You guess," said she, but too well, I fear, what has put me upon you kind hospitality. But the other sex, especially where they are of the best natures, will be too kind to betray me. I have indeed fled from the company of Diana, having been first left myself by a River-God, who”-She blushied, and was silent. “ And this dog?" enquired Cephalus, after reassuring her. " It was my favourite dog iu the chace," said she ; now my faithful companion in flight. Poor Lailaps !" And the dog, forgetting his vivacity in an instant, came and lay at his mistress's feet, as if he would have wound about them. They were very beautiful feet. «« The River-God doubtless admired them,” thought Cephalus. But there was a something in her face more touching than all the shapeli, ness in the world. It was a mixture of the pensive and the pleasurable, which seemed to say that if she had no cause for trouble, she would have been all tender vivacity. :." And whither are you going, fạirest?" asked Cephalus.To Cyprus,"4" To the temple of Venus?" “To the temple of Venus :" replied the beautiful stranger, dropping her words and face as she spoke." I have made a new vow, w whicha new vow.” And blushing more deeply, she was again silent.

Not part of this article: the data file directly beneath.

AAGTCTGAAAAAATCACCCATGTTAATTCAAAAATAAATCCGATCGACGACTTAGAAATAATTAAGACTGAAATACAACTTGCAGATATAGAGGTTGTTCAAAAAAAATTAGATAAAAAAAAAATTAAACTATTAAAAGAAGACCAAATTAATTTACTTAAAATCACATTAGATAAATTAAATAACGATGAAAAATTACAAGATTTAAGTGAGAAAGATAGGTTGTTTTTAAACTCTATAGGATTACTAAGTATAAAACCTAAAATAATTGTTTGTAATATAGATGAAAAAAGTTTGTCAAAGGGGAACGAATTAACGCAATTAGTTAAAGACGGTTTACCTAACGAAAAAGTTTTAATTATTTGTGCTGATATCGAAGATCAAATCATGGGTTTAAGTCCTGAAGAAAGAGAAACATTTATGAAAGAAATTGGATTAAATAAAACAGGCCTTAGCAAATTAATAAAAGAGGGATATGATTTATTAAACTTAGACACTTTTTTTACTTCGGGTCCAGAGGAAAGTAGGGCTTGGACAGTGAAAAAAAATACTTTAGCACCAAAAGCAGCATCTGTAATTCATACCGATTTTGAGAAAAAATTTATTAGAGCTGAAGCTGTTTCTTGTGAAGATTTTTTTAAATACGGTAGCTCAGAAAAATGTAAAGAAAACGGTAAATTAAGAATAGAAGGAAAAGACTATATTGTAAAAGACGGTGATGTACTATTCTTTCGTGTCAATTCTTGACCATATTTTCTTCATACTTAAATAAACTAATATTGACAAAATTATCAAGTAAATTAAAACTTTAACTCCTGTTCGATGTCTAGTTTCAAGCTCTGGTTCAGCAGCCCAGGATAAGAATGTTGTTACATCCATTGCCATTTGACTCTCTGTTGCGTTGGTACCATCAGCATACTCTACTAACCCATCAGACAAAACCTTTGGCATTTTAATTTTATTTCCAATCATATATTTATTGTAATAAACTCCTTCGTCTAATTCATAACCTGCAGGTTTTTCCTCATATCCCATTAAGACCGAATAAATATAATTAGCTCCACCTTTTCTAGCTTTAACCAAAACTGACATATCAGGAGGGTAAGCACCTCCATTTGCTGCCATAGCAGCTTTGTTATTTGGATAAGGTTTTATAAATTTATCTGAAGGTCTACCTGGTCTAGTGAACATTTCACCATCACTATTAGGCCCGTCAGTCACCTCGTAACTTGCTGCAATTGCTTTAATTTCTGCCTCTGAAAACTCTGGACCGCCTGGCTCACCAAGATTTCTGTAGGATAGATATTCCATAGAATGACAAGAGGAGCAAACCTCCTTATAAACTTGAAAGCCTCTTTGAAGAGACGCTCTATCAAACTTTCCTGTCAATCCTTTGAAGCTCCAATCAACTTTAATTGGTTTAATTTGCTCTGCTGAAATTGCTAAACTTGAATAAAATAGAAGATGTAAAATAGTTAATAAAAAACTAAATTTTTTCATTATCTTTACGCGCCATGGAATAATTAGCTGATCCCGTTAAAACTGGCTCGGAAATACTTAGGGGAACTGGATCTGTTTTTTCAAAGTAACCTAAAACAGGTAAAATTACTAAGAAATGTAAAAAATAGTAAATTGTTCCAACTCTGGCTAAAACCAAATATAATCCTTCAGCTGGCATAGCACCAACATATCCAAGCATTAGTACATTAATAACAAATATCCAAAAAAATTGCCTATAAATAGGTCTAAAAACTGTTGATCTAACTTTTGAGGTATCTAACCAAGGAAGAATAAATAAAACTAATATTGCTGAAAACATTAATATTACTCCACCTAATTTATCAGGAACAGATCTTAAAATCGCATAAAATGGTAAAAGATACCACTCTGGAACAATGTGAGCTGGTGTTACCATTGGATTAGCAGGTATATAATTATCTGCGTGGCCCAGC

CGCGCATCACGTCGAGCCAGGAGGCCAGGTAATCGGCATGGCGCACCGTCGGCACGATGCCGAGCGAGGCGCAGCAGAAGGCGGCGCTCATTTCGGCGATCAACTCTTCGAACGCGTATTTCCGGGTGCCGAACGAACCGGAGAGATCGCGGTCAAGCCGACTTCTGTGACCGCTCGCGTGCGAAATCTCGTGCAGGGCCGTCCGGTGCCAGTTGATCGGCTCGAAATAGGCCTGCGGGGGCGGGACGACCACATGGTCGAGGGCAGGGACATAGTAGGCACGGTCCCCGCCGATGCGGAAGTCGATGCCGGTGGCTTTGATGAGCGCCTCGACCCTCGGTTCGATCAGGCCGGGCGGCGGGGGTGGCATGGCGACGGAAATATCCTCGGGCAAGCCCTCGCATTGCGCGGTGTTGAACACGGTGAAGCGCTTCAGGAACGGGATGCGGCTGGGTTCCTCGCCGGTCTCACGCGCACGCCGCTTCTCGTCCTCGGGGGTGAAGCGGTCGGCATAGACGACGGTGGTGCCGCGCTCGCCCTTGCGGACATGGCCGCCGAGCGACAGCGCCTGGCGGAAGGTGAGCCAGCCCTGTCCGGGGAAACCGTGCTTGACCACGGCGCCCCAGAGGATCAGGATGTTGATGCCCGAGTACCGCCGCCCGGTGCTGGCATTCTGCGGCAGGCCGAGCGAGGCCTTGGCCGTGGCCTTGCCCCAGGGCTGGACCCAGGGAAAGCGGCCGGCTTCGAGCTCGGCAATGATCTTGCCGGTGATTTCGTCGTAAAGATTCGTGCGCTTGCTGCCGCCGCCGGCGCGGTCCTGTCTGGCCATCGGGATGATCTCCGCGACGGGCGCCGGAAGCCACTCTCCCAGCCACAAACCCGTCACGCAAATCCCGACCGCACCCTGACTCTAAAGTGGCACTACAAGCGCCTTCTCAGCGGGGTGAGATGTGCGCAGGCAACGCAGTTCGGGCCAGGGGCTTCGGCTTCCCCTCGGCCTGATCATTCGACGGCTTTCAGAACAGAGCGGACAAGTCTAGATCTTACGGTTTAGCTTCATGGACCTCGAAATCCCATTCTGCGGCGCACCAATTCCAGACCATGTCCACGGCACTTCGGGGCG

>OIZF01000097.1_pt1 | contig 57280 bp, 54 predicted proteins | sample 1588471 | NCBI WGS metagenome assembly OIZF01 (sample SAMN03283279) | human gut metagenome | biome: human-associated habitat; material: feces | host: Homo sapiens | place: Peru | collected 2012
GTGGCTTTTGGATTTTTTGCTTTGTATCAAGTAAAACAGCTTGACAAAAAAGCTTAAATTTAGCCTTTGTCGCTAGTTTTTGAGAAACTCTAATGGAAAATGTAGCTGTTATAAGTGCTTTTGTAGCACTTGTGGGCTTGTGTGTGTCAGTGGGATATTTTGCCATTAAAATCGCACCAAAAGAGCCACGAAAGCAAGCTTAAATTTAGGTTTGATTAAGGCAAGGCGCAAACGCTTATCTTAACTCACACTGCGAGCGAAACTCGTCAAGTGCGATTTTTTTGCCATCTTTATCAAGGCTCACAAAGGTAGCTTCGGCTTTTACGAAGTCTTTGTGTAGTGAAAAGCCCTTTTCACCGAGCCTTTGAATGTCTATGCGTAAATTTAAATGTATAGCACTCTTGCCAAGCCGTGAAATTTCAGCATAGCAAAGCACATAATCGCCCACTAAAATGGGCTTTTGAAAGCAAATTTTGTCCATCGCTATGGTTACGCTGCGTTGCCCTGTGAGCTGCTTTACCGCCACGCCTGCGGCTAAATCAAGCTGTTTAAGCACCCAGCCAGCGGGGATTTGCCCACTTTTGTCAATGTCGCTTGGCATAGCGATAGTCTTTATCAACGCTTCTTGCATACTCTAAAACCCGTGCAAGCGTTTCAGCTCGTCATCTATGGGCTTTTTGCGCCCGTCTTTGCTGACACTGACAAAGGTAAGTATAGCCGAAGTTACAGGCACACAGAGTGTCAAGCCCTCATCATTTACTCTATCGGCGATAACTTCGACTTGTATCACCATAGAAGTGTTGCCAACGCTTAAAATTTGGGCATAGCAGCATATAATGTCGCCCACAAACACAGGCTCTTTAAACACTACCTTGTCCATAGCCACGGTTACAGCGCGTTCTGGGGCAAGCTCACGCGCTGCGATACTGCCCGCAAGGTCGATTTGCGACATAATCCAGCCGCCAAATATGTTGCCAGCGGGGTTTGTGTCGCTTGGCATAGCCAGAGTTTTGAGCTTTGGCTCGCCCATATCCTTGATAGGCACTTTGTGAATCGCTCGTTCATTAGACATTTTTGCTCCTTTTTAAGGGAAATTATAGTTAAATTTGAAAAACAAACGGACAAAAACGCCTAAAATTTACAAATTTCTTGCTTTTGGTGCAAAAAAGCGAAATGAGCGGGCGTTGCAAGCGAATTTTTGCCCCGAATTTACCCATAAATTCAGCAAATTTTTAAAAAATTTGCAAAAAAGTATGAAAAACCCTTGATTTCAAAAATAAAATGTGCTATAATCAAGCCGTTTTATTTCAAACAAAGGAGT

Which she shall be able to keep better than the last,” thought Cephalus. She sat in a simple posture, her back gently bending, her knees together, her rosy face and languid eyes looking down sideways between her dark heavy curls. She moved the fingers of her right hand towards the dog, as if snapping them; but it was done faintly, and evidently only to do something. Cephalus thought she had a look of Procris; and he did not pity her the less for that. " But what